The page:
Our answer - $P^1$ with nodes and cusps (and more general singularities) are very good examples for doing this. The answer is actually motivated by Serre's "Algebraic groups and algebraic class fields ..." where he works with generalized Jacobions and abelian Langlands (i.e. class field theory).

We concerned the part of the Langlands which treats the Hitchin's D-modules (these NOT all Hecke-eigensheves).

In papers with Dmitry Talalaev we described classical Hitchin system on such curves. http://arxiv.org/abs/hep-th/0303069 Hitchin system on singular curves I

http://arxiv.org/abs/hep-th/0309059 - here are more general singularities

The second step was to quantize Hitchin's hamiltonians. Actually it is the same as to quantize Gaudin's hamiltonian's. Naive recipe - works only for sl(2), sl(3) - http://arxiv.org/abs/hep-th/0404106

The breakthrough that Dmitry Talalaev found http://arxiv.org/abs/hep-th/0404153 Quantization of the Gaudin System

how to do TWO things simultaneously, he proposed a beautiful formula for:

1) All quantum Hitchin (Gaudin) Hamiltonionas (later generalized to whole center of universal enveloping for loop algebra)

2) At the same time it gives the GL-oper explicitly (moreover it gives "universal" GL-oper meaning that its coefficents are quantum Hitchin (Gaudin) hamiltonians, but not complex numbers). Fixing values of Hitchin's hamiltonians we get complex-valued GL-oper, which corresponds by Langlands to these Hitchin's hamiltonians. So the Langlands correspondence: Hitchin D-module -> GL-oper is made very explicit.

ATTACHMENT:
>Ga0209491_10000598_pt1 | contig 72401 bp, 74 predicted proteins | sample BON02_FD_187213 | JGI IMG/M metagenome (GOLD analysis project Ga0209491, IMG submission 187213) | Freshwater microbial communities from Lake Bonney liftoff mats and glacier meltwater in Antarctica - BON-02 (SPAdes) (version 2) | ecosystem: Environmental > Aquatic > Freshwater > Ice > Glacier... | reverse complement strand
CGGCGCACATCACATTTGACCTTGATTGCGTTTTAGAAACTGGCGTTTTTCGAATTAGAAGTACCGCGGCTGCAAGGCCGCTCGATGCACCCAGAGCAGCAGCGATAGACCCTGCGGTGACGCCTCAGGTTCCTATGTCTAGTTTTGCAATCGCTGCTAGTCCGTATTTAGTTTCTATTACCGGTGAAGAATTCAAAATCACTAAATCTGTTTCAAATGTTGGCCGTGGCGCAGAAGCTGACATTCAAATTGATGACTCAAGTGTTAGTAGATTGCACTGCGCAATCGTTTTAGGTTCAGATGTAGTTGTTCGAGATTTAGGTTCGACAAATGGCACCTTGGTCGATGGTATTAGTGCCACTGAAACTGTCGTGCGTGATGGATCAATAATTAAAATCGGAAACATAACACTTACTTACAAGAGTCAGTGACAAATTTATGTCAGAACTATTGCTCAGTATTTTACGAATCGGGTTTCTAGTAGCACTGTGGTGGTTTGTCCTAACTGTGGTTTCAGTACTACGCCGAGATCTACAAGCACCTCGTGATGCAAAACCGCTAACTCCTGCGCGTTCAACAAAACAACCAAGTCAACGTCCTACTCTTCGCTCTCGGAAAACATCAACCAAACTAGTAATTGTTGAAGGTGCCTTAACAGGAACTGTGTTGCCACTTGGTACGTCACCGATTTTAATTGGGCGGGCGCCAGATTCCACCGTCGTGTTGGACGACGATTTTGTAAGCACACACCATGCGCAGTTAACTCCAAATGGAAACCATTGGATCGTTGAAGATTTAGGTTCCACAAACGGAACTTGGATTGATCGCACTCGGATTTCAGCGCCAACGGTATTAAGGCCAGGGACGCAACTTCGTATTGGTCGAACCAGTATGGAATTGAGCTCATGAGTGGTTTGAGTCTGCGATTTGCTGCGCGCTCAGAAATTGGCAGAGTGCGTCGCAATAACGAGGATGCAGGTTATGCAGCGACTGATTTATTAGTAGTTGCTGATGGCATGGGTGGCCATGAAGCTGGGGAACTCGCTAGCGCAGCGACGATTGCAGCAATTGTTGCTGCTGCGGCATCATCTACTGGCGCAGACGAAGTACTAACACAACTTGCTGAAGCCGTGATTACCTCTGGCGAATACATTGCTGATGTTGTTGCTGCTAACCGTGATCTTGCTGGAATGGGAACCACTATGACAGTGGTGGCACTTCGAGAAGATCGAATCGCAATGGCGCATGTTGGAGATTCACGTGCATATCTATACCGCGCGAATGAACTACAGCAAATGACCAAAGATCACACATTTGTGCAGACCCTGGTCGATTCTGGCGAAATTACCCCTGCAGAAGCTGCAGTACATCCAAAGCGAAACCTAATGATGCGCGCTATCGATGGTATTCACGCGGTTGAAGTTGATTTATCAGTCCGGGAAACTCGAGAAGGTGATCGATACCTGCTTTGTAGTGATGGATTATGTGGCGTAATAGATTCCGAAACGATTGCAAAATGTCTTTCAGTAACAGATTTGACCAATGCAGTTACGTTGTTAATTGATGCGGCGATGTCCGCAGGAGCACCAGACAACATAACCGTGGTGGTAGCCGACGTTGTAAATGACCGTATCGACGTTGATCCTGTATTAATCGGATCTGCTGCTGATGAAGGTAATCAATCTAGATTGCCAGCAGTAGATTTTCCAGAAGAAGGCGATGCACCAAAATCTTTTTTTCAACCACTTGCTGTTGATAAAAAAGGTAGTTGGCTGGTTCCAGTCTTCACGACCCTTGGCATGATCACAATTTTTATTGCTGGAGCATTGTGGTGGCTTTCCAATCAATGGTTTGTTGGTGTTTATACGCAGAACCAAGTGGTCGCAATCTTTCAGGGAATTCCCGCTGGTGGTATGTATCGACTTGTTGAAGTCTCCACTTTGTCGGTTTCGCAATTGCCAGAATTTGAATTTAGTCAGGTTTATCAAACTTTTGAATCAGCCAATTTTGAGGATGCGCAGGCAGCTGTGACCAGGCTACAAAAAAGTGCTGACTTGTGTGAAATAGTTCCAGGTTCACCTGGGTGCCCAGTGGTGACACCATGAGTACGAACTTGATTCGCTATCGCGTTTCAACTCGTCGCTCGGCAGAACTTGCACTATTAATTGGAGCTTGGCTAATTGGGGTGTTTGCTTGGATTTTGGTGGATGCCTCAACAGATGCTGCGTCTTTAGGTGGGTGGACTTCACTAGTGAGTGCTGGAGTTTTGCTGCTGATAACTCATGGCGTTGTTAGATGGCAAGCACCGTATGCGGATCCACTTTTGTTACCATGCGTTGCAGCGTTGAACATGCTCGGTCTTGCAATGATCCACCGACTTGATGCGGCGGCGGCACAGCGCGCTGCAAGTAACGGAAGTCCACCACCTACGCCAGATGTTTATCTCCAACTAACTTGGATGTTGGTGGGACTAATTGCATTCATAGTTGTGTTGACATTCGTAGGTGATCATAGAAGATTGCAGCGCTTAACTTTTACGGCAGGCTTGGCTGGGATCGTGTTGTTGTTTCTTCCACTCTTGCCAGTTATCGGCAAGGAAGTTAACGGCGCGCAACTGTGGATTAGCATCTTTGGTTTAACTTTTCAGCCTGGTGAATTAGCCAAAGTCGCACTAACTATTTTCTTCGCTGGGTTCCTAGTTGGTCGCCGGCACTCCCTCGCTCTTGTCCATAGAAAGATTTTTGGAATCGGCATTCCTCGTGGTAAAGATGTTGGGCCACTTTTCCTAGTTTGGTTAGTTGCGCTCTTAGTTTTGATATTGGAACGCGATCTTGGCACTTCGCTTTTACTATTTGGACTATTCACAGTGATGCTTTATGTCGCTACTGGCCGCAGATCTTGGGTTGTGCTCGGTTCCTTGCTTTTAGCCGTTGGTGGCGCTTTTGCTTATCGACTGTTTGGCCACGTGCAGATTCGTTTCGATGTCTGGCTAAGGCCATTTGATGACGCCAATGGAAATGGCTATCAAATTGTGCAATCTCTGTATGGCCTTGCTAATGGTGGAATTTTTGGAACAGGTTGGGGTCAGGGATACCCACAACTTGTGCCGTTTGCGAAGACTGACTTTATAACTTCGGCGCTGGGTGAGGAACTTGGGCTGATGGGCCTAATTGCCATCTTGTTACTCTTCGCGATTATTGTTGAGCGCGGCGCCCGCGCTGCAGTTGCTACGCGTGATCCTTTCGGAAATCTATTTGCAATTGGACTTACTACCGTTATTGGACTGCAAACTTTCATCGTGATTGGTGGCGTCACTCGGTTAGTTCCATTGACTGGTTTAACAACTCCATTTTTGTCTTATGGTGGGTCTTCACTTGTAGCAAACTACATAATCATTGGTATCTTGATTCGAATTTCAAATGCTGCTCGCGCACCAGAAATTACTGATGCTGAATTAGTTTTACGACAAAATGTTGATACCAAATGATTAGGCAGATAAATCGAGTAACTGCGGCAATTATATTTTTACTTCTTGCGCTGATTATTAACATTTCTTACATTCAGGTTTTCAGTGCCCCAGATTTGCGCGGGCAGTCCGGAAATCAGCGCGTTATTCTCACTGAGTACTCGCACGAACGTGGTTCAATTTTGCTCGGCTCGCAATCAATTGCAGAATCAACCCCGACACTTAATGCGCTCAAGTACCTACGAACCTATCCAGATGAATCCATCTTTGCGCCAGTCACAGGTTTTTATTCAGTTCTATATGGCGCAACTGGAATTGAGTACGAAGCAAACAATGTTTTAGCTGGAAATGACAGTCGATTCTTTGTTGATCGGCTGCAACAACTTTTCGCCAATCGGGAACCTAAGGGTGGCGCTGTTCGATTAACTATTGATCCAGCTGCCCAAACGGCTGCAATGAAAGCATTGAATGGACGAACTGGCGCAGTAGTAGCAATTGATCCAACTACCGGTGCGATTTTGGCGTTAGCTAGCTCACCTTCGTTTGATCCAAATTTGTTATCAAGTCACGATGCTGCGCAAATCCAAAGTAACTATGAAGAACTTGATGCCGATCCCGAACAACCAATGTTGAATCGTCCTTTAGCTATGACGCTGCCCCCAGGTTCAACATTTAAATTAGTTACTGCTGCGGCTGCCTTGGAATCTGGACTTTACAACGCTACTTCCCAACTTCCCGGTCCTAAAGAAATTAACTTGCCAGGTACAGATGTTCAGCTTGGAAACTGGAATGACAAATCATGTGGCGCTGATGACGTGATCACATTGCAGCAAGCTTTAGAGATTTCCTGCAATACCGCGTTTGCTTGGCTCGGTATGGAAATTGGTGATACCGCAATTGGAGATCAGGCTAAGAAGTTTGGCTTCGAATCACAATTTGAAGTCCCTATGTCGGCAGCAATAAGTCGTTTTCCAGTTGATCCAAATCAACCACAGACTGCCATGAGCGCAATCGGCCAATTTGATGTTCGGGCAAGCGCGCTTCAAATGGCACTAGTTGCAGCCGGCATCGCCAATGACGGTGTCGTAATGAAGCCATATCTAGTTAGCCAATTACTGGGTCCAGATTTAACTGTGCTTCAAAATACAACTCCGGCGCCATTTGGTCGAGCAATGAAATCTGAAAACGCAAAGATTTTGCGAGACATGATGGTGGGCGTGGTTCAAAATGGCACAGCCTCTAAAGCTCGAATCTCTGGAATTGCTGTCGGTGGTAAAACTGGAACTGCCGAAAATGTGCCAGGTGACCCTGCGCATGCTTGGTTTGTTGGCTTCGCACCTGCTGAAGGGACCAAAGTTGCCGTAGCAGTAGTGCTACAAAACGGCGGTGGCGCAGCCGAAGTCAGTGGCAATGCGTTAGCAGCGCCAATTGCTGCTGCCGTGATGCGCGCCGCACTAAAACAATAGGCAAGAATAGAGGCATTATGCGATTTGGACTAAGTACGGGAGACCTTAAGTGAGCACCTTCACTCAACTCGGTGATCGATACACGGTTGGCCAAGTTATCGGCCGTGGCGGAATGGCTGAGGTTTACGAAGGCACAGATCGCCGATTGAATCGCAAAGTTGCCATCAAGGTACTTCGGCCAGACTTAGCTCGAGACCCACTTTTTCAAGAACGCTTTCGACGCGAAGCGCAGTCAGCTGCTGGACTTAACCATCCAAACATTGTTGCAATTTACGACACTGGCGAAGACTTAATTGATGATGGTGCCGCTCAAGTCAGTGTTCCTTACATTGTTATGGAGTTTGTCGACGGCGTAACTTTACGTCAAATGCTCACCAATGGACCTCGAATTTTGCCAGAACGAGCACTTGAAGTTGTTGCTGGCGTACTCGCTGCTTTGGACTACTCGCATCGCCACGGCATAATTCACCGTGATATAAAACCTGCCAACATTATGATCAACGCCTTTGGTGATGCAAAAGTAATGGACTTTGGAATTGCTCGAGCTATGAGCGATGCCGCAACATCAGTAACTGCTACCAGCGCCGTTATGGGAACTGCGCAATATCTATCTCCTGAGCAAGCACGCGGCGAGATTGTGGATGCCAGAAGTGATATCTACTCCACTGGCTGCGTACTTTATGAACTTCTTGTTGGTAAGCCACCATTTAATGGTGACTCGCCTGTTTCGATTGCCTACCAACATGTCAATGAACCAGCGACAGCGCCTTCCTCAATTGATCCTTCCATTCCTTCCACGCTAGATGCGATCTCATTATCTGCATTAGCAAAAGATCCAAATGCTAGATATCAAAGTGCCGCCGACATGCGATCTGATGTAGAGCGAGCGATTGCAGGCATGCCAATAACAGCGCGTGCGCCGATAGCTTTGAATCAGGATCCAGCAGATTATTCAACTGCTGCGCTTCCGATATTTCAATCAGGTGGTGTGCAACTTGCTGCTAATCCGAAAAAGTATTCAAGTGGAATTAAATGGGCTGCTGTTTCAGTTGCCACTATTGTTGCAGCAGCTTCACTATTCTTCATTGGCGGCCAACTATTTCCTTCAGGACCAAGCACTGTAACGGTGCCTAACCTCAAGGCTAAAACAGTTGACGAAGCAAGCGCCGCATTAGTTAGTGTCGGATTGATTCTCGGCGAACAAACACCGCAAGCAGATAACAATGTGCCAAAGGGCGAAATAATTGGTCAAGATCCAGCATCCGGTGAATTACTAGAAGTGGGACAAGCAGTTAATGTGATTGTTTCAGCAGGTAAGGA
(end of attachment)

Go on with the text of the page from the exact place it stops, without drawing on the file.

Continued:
3) His formula makes explicit the idea that "GL-oper is quantization of the spectral curve"

To some extent this solves the questions about the Laglands for GL-Hitchin's system. We have not write down the proof of "Hecke-eigenvaluedness" of Hitchin's D-modules. But it seems that is rather clear(may be not the ritht word), if you take appropriate point of view on Hecke's transformations - as in the paper by A. Braverman, R. Bezrukavnikov http://arxiv.org/abs/math/0602255 Geometric Langlands correspondence for D-modules in prime characteristic: the GL(n) case

One of key ideas - that you can do everything in "classical limit" and than quantize. They worked for finite fields - so they can use some trick to go from classical to quantum, over complex numbers we have explicit formulas by Talalaev so they should do the same.

Let me also mention that Hecke transformations are also known as Backlund transformations in integrability and relevant papers are:

http://arxiv.org/abs/nlin/0004003 Backlund transformations for finite-dimensional integrable systems: a geometric approach V. Kuznetsov, P. Vanhaecke